What’s inside the Steam Deck and is it upgradeable?

10 October 2021 12:00 Technologies

Official video to embed: https://www.youtube.com/watch?v=Dxnr2FAADAs (no need for pictures, but can be screenshot-able from the video)

Although we have had the system specifications of the Steam Deck for quite a while now, we wanted to see what’s truly inside the upcoming handheld console – quite literally, too. Given the fact that it’s essentially more of a small computer than a gaming console, it has piqued the curiosity of both those who are looking forward to buying a Steam Deck and those who want to see how it compares to an actual computer.

Fortunately, Valve did not make us wait until we got our hands on a Steam Deck to learn the answer to this question; instead, they have released a video visually detailing the new console. On top of that, they even point out certain hazards that can occur if people tamper with the device, so it’s a fascinating showcase in general.

Let’s start off with the system specifications to give us a little recap of what the Steam Deck offers to the player.

CPU: Zen 2 4c/8t, 2.4-3.5GHz

RAM: 16GB LPDDR5 on-board RAM

GPU: 8 RDNA 2 CUs, 1.0-1.6GHz

Size: 11.7″ long x 4.6″ tall x 1.9″ thick

Screen: 7″ 1280 x 800 (16:10) 60Hz LCD

Weight: 1.47 pounds

Battery: 40WHr (estimated 2-8 hours)

Video output (docked): up to 4K 120Hz / 8K 60Hz

Everything is pretty self-explanatory, and the battery estimation depends on how demanding the game is that you’re running and which graphics settings you’ve chosen. A lighter game means more battery life, and vice versa.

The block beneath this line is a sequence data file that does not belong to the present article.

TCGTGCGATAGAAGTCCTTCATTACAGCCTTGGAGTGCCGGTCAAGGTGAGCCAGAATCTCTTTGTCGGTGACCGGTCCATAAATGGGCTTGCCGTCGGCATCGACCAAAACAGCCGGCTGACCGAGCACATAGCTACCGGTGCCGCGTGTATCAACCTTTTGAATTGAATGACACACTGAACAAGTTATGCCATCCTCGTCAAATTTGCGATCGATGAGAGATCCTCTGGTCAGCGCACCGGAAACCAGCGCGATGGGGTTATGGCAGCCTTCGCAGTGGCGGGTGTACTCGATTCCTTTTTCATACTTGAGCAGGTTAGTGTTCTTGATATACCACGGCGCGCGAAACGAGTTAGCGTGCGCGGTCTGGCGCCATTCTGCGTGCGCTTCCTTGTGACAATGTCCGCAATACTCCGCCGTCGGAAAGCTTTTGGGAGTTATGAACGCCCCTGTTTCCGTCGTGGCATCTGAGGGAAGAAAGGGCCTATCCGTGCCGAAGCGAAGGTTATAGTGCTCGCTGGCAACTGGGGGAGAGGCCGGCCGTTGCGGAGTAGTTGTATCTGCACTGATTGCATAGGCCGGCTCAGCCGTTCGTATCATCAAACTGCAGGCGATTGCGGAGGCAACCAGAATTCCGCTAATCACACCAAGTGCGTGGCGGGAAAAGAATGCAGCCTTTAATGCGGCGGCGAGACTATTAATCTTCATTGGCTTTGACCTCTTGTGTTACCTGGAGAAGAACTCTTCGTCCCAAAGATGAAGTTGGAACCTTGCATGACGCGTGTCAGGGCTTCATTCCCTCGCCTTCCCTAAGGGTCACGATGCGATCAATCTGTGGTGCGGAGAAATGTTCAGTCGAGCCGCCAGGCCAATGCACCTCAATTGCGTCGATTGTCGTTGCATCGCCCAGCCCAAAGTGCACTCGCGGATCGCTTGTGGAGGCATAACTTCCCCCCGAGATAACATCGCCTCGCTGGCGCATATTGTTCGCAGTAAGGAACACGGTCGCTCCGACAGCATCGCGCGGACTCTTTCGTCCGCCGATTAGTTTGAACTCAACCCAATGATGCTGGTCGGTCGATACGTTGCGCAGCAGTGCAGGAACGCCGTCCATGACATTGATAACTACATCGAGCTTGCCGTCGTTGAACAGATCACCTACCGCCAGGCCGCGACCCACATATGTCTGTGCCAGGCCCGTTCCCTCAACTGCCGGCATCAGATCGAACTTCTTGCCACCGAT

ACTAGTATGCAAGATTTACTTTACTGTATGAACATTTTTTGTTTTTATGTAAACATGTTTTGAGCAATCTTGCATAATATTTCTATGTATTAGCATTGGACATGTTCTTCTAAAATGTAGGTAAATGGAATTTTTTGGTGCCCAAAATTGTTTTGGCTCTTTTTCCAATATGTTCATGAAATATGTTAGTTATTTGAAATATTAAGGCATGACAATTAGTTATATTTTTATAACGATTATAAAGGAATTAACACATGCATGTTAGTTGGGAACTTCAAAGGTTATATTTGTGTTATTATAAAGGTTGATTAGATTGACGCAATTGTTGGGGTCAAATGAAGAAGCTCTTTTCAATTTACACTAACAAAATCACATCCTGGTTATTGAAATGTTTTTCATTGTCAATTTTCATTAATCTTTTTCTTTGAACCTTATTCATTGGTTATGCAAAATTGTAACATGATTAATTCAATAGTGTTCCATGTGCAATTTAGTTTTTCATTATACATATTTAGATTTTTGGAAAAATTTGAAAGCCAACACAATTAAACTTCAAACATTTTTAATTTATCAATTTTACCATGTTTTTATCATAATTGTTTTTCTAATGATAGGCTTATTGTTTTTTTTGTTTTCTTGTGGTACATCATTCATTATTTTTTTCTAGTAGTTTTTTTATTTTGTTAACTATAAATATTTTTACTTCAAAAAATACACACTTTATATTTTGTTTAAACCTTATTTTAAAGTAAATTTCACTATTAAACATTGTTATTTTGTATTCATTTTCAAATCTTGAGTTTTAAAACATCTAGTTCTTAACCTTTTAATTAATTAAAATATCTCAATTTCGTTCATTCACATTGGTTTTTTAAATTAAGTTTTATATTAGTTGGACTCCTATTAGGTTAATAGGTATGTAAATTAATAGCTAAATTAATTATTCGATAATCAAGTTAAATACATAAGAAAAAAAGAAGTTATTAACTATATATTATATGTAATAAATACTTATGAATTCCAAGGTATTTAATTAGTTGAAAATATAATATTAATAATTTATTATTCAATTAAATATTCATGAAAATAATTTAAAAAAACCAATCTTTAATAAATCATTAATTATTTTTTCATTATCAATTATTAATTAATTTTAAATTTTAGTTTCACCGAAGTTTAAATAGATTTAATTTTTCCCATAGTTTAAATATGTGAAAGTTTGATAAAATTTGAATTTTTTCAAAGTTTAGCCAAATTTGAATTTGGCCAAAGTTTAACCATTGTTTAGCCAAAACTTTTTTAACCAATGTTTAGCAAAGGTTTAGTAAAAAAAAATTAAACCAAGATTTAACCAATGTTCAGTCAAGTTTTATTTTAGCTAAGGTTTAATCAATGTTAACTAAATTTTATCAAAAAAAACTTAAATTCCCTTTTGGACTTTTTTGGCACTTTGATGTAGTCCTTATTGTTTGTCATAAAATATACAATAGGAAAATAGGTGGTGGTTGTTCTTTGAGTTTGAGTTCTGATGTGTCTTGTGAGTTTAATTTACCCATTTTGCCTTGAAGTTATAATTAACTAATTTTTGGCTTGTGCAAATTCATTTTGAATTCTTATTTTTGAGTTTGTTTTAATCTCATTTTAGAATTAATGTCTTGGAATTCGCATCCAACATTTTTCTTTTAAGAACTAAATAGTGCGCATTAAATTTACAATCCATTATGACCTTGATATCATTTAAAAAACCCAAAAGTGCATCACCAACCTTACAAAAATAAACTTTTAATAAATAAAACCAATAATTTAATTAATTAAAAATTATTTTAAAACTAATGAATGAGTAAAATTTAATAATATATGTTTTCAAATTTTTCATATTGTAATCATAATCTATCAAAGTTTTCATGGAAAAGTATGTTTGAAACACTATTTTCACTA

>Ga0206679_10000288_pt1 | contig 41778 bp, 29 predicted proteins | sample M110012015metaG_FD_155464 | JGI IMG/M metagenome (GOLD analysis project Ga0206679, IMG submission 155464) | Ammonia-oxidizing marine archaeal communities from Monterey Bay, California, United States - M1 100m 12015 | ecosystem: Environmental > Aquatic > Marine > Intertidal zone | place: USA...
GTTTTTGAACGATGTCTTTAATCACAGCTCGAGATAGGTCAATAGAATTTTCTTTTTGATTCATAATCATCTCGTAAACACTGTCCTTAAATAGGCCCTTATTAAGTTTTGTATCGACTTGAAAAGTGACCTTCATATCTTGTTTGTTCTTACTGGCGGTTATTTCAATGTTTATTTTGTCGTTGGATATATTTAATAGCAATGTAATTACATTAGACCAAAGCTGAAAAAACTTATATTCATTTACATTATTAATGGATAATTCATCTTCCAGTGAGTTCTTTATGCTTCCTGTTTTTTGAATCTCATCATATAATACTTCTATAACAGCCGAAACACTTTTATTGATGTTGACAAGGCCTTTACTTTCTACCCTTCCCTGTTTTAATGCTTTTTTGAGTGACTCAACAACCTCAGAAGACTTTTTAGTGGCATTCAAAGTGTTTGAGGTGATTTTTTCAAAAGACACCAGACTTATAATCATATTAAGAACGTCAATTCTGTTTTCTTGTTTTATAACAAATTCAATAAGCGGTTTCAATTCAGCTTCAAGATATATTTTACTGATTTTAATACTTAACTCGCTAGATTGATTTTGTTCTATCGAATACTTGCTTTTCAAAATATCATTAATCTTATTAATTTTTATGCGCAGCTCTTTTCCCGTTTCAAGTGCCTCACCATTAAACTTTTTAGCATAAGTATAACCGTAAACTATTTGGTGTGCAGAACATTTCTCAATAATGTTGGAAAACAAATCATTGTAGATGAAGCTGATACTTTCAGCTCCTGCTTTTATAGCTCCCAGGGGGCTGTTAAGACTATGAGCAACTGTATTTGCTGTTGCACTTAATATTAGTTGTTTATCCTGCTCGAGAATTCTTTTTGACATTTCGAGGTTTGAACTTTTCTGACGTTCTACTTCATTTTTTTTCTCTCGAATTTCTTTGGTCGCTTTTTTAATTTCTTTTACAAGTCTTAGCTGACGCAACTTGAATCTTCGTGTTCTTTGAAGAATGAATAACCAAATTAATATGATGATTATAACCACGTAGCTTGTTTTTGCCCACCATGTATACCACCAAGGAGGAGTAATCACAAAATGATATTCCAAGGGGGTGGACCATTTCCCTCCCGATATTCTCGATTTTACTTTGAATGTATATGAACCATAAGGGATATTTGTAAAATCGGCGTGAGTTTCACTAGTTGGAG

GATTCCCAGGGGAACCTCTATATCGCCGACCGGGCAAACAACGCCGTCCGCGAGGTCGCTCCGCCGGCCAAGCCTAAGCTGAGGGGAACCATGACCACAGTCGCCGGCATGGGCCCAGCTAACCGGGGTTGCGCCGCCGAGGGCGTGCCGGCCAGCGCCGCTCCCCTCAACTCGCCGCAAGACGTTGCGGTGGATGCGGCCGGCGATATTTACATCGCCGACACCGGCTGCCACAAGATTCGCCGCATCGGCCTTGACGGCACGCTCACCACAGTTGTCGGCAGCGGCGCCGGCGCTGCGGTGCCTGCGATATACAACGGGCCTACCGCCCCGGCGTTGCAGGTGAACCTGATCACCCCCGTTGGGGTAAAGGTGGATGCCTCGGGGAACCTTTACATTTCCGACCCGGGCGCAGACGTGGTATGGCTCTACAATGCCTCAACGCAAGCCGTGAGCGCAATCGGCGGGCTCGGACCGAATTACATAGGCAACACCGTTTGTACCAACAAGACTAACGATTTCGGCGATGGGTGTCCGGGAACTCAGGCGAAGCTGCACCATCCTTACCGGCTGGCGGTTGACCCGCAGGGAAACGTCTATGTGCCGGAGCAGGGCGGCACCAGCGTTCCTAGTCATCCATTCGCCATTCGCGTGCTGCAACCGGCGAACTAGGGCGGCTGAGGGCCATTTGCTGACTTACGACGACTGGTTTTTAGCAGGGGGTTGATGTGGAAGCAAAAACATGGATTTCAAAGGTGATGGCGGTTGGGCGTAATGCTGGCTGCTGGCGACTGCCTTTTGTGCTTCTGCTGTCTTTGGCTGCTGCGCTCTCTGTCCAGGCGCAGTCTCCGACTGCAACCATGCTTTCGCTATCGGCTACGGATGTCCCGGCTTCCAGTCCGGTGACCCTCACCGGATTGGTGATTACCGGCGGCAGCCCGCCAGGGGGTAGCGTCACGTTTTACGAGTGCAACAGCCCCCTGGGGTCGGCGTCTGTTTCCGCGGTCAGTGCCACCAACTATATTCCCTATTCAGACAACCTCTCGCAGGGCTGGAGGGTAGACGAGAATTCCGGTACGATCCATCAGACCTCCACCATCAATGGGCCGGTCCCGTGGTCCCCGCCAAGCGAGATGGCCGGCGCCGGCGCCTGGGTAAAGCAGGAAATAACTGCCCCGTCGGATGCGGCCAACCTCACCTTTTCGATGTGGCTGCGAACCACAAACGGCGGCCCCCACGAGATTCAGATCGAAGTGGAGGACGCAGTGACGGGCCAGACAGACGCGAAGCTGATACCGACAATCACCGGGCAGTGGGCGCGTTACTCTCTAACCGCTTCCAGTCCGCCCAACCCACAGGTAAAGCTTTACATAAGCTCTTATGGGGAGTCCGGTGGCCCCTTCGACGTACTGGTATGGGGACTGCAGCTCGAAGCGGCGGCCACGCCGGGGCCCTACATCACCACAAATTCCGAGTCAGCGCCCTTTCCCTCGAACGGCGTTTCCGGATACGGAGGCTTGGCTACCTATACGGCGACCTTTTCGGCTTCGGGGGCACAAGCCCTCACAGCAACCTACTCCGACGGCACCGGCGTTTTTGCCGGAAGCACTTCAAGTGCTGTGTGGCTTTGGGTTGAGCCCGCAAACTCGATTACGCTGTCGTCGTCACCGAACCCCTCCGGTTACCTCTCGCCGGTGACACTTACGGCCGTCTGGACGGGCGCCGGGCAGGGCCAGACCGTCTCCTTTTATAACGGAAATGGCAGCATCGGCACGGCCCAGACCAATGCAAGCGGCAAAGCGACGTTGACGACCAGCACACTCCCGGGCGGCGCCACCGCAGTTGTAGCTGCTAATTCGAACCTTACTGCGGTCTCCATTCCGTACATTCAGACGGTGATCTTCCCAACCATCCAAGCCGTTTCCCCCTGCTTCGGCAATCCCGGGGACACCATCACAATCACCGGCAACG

The inside view of the Steam Deck does not reveal anything that the specifications did not already tell us in terms of the hardware, but it did end up answering a very important question that many had about the device. That question? Whether the Steam Deck is upgradeable or not, and the answer is a bit more complicated than an easy ‘yes’ or ‘no.’

Is the Steam Deck upgradeable?

Let’s break the answer down the same way Valve did in their statement. Valve claims that the Steam Deck is a tightly designed machine and that all of its components have been hand-picked with care, placed inside the system in a very specific manner.

They encourage gamers to not attempt their own upgrades because a lot can go wrong in terms of compatibility; in fact, accidentally damaging the battery can even cause it to start a small fire. For those who are experts and are willing to change parts of it, however, it is possible for certain things like the battery, SSD, RAM, and more to be upgraded.

Valve does promise that, in the future, they will offer replacement parts that will fit more like pieces of a puzzle – so if you’re not an expert but still wanted the Steam Deck to be upgradeable like a PC, then you should hold onto some of your hope and wait to see what the next few months have to offer.

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